New research points out that climate change will increase fire activity in Mediterranean Europe
New research points out that climate change will increase fire activity in Mediterranean Europe.
A recent study published in Scientific Reports, led by researchers of the University of Barcelona in collaboration with several other research institutions, shows that the direct effect of climate change in regulating fuel moisture (droughts leading to larger fires) is expected to be dominant, regarding the indirect effect of antecedent climate on fuel load and structure -that is, warmer/drier conditions that determine fuel availability.
For instance, the direct effect of climate change in regulating fuel moisture could be counterbalanced by the indirect effects on fuel structure.
In addition, the drought-fire relationship is stronger in northern regions," says Marco Turco, researcher at the Meteorological Hazard Analysis Group (GAMA) of UB, led by Professor M. del Carme Llasat.
Thus, in the forthcoming decades, and especially in northern Mediterranean regions, the direct effect of climate change is expected to be more dominant, regarding the indirect effect of the previous climate.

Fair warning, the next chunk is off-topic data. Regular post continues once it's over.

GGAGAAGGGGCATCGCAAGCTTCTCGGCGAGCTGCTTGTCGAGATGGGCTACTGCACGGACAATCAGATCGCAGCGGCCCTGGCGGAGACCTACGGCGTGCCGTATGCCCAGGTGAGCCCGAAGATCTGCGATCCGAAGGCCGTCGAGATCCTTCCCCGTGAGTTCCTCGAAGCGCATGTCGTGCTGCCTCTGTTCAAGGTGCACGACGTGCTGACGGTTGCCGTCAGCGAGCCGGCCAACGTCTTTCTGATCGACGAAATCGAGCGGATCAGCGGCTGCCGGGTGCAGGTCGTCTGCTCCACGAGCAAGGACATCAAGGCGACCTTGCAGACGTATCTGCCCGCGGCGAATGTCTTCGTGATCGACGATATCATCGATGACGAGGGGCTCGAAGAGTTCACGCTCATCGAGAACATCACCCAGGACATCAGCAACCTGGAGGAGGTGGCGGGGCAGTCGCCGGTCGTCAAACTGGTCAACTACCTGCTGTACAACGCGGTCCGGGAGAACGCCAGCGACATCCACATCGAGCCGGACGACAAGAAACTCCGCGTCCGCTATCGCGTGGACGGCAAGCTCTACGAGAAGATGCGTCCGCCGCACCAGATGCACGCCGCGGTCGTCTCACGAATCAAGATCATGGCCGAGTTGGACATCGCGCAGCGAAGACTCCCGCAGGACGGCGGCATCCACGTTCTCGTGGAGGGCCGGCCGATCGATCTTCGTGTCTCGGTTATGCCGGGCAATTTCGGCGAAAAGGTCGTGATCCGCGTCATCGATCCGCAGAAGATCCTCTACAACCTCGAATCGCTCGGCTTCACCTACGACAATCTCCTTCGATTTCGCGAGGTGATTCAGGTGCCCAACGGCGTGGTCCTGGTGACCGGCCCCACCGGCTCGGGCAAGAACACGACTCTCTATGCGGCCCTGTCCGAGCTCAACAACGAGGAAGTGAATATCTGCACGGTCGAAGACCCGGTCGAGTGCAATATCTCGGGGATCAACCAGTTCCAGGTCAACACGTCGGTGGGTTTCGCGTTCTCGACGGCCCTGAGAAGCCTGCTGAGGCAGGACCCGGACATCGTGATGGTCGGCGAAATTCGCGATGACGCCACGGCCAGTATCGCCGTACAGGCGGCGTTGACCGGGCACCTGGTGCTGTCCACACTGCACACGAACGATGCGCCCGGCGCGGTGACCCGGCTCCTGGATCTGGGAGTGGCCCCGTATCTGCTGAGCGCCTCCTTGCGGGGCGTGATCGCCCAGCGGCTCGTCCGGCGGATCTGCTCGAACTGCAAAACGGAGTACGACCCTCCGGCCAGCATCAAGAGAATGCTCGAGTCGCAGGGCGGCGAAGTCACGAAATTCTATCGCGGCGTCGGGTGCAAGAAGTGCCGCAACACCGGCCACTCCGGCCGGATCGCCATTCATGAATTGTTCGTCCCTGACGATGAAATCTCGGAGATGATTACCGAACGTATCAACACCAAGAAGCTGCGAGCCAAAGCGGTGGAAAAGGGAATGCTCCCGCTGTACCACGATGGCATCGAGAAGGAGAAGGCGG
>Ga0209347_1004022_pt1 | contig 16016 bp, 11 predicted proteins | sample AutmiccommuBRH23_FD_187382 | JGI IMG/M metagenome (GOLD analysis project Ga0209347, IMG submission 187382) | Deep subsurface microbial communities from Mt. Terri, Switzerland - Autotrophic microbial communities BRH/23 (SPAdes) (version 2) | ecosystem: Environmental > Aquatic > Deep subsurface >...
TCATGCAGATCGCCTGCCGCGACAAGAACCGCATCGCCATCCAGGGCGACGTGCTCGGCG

In the past few decades, the measured trend of the burned area in Mediterranean Europe has been generally negative, while drought conditions have been increasing.
However, keeping fire management actions at the current level might not be enough to balance a future increase in droughts.
Finally, the ability to model the link between drought and forest fires is crucial to identify key actions in adaptation strategies.
Also, according to the researchers, seasonal climate forecasts enable a more effective and dynamic adaptation to climate variability and change, offering an underexploited opportunity to reduce the fire impact of adverse climate conditions.
On the key role of droughts in the dynamics of summer fires in Mediterranean Europe.